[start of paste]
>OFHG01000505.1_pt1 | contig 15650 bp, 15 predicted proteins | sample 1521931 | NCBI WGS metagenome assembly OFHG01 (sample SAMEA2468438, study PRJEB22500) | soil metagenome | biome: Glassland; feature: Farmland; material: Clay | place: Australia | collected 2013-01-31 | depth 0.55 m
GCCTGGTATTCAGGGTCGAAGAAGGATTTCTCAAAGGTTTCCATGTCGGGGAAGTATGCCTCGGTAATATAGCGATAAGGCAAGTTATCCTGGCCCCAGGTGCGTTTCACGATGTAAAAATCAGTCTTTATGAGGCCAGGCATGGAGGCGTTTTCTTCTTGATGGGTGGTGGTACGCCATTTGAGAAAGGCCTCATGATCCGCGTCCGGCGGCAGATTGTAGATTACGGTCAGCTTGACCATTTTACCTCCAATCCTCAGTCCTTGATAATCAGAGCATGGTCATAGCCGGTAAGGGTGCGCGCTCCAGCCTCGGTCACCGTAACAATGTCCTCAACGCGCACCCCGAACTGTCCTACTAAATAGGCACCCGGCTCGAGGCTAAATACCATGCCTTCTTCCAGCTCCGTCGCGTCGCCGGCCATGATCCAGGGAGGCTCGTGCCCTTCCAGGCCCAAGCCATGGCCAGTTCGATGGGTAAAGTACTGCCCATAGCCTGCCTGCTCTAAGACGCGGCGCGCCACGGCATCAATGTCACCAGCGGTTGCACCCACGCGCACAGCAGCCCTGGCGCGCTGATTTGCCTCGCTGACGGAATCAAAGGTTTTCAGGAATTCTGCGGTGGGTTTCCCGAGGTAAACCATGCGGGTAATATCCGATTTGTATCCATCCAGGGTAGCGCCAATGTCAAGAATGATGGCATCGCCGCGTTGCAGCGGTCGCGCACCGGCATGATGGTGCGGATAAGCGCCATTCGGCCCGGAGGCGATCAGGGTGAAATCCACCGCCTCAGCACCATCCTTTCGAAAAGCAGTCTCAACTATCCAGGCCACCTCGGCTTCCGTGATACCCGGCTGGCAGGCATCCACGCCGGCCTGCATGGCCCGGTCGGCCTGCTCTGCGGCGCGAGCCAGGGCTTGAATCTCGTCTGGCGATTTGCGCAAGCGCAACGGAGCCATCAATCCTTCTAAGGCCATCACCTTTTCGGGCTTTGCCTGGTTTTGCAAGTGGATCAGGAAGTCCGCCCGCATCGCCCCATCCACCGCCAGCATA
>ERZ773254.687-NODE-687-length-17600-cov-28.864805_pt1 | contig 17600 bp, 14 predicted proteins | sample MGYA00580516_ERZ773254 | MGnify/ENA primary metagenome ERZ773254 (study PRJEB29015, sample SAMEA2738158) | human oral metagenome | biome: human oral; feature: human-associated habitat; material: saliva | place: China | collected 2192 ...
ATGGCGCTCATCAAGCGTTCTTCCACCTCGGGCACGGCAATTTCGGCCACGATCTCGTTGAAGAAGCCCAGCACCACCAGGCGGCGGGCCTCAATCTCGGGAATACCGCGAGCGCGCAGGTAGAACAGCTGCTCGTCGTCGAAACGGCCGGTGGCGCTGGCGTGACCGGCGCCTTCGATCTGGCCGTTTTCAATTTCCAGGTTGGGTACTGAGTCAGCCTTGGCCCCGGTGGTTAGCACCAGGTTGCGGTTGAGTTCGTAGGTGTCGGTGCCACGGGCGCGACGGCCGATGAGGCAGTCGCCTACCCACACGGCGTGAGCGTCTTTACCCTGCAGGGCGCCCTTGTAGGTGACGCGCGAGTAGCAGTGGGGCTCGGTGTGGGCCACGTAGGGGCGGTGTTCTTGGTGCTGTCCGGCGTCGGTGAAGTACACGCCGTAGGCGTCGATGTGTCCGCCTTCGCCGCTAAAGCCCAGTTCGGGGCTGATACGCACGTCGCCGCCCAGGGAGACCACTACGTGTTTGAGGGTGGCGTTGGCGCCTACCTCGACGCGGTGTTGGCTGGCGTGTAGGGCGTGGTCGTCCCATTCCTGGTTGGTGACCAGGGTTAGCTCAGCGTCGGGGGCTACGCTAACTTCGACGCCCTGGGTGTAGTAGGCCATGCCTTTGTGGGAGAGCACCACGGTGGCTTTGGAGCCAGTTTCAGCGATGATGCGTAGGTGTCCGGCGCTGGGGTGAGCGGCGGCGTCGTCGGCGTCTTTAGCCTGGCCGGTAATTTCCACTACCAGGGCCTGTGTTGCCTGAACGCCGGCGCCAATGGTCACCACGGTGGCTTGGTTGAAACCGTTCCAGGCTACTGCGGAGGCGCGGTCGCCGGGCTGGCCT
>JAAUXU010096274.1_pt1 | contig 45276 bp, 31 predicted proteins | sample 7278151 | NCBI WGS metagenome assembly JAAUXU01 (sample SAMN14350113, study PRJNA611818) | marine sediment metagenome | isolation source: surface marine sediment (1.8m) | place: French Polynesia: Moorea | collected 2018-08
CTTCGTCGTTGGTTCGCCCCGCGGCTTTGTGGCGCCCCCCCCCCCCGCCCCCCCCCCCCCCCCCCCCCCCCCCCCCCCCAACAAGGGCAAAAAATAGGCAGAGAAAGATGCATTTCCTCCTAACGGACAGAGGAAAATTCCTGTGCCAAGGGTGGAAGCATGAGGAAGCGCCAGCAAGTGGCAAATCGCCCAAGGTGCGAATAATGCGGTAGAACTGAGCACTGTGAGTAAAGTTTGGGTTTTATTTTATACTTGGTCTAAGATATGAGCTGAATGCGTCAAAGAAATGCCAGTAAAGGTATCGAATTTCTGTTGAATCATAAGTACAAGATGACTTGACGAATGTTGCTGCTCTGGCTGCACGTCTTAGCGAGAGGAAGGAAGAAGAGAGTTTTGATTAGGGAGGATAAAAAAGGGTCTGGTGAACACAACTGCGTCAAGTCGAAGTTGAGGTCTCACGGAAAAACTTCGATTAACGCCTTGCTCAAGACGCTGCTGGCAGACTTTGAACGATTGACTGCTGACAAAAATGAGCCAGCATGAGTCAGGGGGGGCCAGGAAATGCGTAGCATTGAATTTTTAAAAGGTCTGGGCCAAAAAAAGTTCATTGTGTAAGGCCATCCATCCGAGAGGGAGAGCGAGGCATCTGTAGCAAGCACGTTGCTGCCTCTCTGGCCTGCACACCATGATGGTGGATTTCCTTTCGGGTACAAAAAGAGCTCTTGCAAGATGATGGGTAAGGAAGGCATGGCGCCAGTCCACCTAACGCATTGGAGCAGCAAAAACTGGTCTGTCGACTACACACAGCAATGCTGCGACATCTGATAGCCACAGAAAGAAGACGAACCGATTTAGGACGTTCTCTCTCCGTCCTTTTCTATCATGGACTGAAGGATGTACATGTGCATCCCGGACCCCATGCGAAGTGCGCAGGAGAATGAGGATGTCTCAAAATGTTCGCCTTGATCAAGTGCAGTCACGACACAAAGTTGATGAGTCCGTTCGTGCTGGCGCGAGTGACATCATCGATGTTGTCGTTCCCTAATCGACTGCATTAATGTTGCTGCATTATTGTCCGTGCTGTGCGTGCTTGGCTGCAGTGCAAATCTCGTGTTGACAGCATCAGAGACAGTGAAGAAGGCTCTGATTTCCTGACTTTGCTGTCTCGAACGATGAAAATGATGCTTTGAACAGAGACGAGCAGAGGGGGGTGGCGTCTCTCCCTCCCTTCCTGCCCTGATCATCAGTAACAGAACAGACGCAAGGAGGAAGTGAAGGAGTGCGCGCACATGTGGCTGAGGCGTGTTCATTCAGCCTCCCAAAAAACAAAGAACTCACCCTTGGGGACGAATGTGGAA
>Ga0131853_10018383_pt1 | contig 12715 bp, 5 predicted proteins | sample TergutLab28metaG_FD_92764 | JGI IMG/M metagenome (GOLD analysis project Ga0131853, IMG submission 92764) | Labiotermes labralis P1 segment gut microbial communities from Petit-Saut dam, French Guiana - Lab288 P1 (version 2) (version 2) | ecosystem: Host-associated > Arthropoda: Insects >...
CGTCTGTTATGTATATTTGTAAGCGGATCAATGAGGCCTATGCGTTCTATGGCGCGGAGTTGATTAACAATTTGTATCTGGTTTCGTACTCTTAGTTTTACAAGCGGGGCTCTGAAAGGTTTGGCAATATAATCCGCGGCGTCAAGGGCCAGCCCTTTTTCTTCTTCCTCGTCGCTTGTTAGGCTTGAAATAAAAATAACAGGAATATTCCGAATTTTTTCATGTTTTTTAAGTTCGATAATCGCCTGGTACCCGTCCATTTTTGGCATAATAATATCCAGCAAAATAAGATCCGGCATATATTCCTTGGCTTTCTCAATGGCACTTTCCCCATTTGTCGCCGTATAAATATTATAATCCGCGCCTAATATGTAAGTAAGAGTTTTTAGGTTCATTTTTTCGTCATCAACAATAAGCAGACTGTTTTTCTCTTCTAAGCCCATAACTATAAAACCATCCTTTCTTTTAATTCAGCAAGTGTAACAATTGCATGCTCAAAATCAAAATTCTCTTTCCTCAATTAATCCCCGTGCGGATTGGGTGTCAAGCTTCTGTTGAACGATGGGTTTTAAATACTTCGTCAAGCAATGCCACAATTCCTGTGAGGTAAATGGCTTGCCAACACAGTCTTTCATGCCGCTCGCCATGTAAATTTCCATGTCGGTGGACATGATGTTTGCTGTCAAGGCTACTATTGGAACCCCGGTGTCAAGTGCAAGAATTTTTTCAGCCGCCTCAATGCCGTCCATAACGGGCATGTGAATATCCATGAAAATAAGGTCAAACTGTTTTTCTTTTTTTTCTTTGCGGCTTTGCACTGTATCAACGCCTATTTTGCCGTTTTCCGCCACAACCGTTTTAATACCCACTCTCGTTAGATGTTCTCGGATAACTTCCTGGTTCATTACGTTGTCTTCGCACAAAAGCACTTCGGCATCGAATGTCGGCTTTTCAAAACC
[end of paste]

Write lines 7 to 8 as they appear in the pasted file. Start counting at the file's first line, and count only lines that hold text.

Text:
>Ga0131853_10018383_pt1 | contig 12715 bp, 5 predicted proteins | sample TergutLab28metaG_FD_92764 | JGI IMG/M metagenome (GOLD analysis project Ga0131853, IMG submission 92764) | Labiotermes labralis P1 segment gut microbial communities from Petit-Saut dam, French Guiana - Lab288 P1 (version 2) (version 2) | ecosystem: Host-associated > Arthropoda: Insects >...
CGTCTGTTATGTATATTTGTAAGCGGATCAATGAGGCCTATGCGTTCTATGGCGCGGAGTTGATTAACAATTTGTATCTGGTTTCGTACTCTTAGTTTTACAAGCGGGGCTCTGAAAGGTTTGGCAATATAATCCGCGGCGTCAAGGGCCAGCCCTTTTTCTTCTTCCTCGTCGCTTGTTAGGCTTGAAATAAAAATAACAGGAATATTCCGAATTTTTTCATGTTTTTTAAGTTCGATAATCGCCTGGTACCCGTCCATTTTTGGCATAATAATATCCAGCAAAATAAGATCCGGCATATATTCCTTGGCTTTCTCAATGGCACTTTCCCCATTTGTCGCCGTATAAATATTATAATCCGCGCCTAATATGTAAGTAAGAGTTTTTAGGTTCATTTTTTCGTCATCAACAATAAGCAGACTGTTTTTCTCTTCTAAGCCCATAACTATAAAACCATCCTTTCTTTTAATTCAGCAAGTGTAACAATTGCATGCTCAAAATCAAAATTCTCTTTCCTCAATTAATCCCCGTGCGGATTGGGTGTCAAGCTTCTGTTGAACGATGGGTTTTAAATACTTCGTCAAGCAATGCCACAATTCCTGTGAGGTAAATGGCTTGCCAACACAGTCTTTCATGCCGCTCGCCATGTAAATTTCCATGTCGGTGGACATGATGTTTGCTGTCAAGGCTACTATTGGAACCCCGGTGTCAAGTGCAAGAATTTTTTCAGCCGCCTCAATGCCGTCCATAACGGGCATGTGAATATCCATGAAAATAAGGTCAAACTGTTTTTCTTTTTTTTCTTTGCGGCTTTGCACTGTATCAACGCCTATTTTGCCGTTTTCCGCCACAACCGTTTTAATACCCACTCTCGTTAGATGTTCTCGGATAACTTCCTGGTTCATTACGTTGTCTTCGCACAAAAGCACTTCGGCATCGAATGTCGGCTTTTCAAAACC